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David Tepper reveals $120,000 donation to benefit local schools

CHARLOTTE – About 70 area elementary teachers enjoyed an afterschool special of sorts Tuesday, heading from their classrooms at the end of the school day to Bank of America Stadium.

“We had no clue – just the excitement of coming out to the Panthers stadium was enough,” Winterfield Elementary School teacher Nikia Cockerham said. “To know that we’re going to get an extra bonus of supplies to help us in the classroom, that was great to hear.”

A whirlwind of excitement for the teachers ended with a big reveal near midfield, when Panthers owner David Tepper announced a $120,000 donation to Classroom Central that will provide school supplies to about 800 elementary classrooms at the 19 Title I school represented by the teachers Tuesday.

“I know sometimes you guys – and my mother did – spend your own money on supplies,” Tepper told the group. “We’re excited we can provide this funding.”

The teachers who visited with Tepper after the announcement were excited as well.

“Having these supplies to finish off the year strong – it’s great. We’ll definitely use the pencils, papers, notebooks and everything,” Cockerham said. “Usually at the beginning of the year, kids come with many of their supplies and can afford most of them then. But by mid-year, many of the supplies are used, and they’re needing new supplies to finish out the second half of the year.”

That’s where this donation comes in.

Much like when Tepper spearheaded an effort that provided 12,000 backpacks filled with supplies to Charlotte area schools in August, this gift courtesy of The David A. Tepper Charitable Foundation, Carolina Panthers Charities and the John M. Belk Endowment is a unique one in the Panthers’ long-standing relationship with Classroom Central.

Founded in 2002 with a helping hand from the Panthers, Classroom Central makes it possible for teachers at 199 schools in six districts to shop for free supplies at its store on a monthly basis. But with this gift, the 800 impacted classrooms will have a kit delivered to their doors that will provide an immediate boost for the second half of the school year.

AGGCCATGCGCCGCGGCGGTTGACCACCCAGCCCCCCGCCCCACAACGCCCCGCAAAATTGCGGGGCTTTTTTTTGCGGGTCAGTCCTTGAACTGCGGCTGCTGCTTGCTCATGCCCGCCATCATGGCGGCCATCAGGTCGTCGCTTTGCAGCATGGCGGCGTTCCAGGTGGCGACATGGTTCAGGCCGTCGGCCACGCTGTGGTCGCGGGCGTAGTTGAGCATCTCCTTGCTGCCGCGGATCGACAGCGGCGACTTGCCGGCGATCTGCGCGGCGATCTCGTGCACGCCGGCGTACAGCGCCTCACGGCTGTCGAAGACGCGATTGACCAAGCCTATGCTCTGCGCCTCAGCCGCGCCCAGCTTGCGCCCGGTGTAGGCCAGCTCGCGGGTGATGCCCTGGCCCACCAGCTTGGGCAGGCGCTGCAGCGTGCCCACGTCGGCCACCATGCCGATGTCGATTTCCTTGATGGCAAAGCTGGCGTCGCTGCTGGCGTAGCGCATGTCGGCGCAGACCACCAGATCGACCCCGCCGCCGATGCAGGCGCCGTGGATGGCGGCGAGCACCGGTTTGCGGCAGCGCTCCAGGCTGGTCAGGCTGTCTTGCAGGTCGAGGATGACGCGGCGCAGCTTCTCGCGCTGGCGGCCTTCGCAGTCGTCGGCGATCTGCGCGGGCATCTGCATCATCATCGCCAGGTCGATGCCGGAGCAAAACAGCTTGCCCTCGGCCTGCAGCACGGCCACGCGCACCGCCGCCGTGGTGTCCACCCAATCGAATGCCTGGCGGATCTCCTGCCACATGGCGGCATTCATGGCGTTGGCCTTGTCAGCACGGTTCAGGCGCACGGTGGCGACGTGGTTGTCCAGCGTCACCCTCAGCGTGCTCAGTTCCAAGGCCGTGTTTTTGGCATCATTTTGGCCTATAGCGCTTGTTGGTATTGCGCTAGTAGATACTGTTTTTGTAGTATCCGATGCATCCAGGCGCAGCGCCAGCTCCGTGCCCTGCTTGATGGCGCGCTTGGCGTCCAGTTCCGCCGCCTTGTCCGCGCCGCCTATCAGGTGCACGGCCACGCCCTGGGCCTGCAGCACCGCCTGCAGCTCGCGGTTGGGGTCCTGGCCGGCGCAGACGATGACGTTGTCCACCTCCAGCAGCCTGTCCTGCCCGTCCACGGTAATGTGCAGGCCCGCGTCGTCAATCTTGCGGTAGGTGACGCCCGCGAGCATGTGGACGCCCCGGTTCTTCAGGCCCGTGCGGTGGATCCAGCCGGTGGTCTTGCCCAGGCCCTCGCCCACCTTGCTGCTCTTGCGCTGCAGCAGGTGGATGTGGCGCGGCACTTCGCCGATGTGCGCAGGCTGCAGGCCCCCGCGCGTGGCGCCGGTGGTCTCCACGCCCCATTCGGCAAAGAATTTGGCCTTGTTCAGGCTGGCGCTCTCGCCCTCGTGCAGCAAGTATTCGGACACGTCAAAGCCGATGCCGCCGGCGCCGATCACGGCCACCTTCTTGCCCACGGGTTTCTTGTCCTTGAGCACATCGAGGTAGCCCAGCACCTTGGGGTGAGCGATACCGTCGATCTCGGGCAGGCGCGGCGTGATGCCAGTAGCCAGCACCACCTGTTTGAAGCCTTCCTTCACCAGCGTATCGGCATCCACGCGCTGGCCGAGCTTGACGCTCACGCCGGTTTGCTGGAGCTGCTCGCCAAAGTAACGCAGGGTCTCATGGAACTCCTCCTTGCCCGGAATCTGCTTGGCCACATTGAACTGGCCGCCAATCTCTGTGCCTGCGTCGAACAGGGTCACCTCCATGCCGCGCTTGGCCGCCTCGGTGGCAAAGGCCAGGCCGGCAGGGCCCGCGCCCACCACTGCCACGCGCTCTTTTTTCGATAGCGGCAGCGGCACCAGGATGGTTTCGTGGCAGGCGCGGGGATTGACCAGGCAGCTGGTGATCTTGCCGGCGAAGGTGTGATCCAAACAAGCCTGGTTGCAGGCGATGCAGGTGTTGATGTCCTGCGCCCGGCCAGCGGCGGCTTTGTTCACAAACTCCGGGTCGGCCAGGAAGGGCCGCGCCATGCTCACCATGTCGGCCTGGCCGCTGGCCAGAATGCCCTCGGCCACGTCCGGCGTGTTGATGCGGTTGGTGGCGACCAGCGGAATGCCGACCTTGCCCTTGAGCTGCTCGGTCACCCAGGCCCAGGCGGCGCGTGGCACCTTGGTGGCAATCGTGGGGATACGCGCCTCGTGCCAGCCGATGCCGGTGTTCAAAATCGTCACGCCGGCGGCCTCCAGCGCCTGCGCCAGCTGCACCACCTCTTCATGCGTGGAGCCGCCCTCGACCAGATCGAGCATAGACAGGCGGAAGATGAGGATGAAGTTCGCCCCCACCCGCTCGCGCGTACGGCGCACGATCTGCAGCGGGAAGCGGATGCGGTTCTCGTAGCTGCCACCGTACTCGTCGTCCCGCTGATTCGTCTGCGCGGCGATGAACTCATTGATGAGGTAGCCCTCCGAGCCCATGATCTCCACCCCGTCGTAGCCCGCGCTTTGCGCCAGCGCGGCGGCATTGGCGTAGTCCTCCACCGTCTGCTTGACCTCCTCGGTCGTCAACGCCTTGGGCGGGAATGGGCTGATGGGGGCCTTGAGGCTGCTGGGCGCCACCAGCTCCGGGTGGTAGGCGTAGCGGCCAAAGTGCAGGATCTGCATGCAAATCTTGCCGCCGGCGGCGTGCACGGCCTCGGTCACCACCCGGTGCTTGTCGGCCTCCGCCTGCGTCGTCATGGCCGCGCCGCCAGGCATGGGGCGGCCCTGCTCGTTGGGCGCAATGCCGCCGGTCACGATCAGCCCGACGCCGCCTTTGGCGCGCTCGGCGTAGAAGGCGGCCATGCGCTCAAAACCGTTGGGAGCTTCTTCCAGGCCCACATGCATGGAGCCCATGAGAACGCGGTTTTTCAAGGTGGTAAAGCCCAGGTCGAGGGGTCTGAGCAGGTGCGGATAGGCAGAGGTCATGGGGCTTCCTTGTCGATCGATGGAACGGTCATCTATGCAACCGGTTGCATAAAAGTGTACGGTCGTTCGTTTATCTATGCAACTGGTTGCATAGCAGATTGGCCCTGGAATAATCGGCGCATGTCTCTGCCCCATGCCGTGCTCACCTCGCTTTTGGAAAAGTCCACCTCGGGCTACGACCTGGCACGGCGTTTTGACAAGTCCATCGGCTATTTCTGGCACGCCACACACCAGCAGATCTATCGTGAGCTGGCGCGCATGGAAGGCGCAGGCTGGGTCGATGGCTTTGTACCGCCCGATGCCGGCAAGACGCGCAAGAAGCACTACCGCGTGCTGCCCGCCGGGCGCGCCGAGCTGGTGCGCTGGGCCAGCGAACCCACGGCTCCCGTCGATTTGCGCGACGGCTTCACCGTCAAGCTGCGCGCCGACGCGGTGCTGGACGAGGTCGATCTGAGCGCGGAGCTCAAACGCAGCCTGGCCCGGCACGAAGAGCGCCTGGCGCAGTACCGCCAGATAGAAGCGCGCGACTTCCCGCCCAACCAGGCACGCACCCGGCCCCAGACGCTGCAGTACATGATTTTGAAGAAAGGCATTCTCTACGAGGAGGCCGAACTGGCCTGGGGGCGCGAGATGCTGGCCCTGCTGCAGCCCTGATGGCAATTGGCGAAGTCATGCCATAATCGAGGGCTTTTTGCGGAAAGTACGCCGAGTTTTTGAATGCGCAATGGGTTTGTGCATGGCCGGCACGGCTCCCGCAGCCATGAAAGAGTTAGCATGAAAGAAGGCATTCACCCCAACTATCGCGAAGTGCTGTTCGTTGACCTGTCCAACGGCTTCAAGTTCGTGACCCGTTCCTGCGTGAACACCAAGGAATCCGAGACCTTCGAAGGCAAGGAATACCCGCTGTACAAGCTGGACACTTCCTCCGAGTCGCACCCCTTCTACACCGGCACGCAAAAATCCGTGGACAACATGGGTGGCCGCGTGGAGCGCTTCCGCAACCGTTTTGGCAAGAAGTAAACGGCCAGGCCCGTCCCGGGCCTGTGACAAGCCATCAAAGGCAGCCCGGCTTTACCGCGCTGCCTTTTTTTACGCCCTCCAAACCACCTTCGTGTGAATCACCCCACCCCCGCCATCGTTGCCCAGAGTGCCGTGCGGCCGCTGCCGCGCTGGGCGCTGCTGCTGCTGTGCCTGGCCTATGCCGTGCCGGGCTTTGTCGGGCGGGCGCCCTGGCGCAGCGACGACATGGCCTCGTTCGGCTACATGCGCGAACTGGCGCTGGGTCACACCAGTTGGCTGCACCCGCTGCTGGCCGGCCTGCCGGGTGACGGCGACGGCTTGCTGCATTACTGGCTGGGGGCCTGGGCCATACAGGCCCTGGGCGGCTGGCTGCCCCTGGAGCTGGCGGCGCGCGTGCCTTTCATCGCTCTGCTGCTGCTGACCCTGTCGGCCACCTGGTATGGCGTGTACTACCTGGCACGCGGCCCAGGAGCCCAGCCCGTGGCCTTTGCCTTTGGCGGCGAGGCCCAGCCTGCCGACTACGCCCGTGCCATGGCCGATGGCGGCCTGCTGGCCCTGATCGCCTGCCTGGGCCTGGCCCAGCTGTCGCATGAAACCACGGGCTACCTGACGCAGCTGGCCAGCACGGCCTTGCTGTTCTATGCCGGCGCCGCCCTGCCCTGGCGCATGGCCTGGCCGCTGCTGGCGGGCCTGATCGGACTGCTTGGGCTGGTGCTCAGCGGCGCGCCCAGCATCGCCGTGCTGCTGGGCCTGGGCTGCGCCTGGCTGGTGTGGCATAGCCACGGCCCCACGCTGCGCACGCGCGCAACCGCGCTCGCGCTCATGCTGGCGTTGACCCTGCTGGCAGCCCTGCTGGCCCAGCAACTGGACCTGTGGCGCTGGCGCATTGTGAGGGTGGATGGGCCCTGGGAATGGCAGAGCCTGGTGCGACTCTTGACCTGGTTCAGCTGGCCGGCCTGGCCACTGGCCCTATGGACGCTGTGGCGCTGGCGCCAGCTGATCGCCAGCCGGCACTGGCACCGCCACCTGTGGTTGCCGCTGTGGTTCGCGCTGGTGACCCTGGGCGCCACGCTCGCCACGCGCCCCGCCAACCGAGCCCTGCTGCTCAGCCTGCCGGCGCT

“It is very unique – very similar to our backpacks program in that it’s going directly to schools,” said Karen Calder, executive director of Classroom Central. “The order has been placed and shipped. They should get them tomorrow.”

In addition to the gift, the teachers selected to be on-hand for Tuesday’s announcement enjoyed some special treats they won’t soon forget.

Greg Olsen in locker room for school supply donation

Decked out in Classroom Central T-shirts that were provided upon arrival – embossed with “Students are the reason” across the front – the teachers got to mill around the locker room for a few minutes. After many congregated at either end of the locker room, taking lots of pictures at Cam Newton’s locker at one end and Luke Kuechly’s at the other, they took their seats in the middle and for a question-and-answer session with Panthers tight end Greg Olsen.

“I am the product of two high school public educators,” said Olsen, whose parents worked nearly 80 years combined in New Jersey public schools. “I know firsthand a lot of the sacrifices, a lot of the work that goes in. Your days do not start when the bell rings; they do not end when the bell rings. I think that’s something that too often in our country doesn’t get enough praise, doesn’t get enough recognition, doesn’t get enough support.

“Outside of their parents, no one makes a great impact on a child than their teachers.”

Next the teachers headed out on the field and they did so in style – running through the tunnel the players run through on game day to a hero’s welcome. Once on the field, Tepper shared his family history in education (his mother, aunt and daughter were teachers) before sharing the gift.

Classroom Central teachers run out of tunnel

“This is a great platform – the Carolina Panthers – to do a lot of good things, for me and for our players,” said Tepper, who added he hopes to outfit schools in both states with backpacks in time. “You see the players out there again and again, doing things for the community. I think it’s my responsibility to do things, too, and I do think we’re a team of the Carolinas.

“We’re doing things here – this is where you start, this is where you stadium is – so there’s obviously some things to do here, but we think it’s our responsibility to do things in both Carolinas.”

In the case of one teacher, Tuesday’s donation might have done even more than improve her classroom; the generosity improved her outlook on her classroom.

“While I still have a passion for it, I have considered leaving,” said Karen Weatherspoon, a fourth-grade literacy teacher at Statesville Road Elementary. “Well, he just restored my faith.

“It’s exciting. It’s rejuvenating.”

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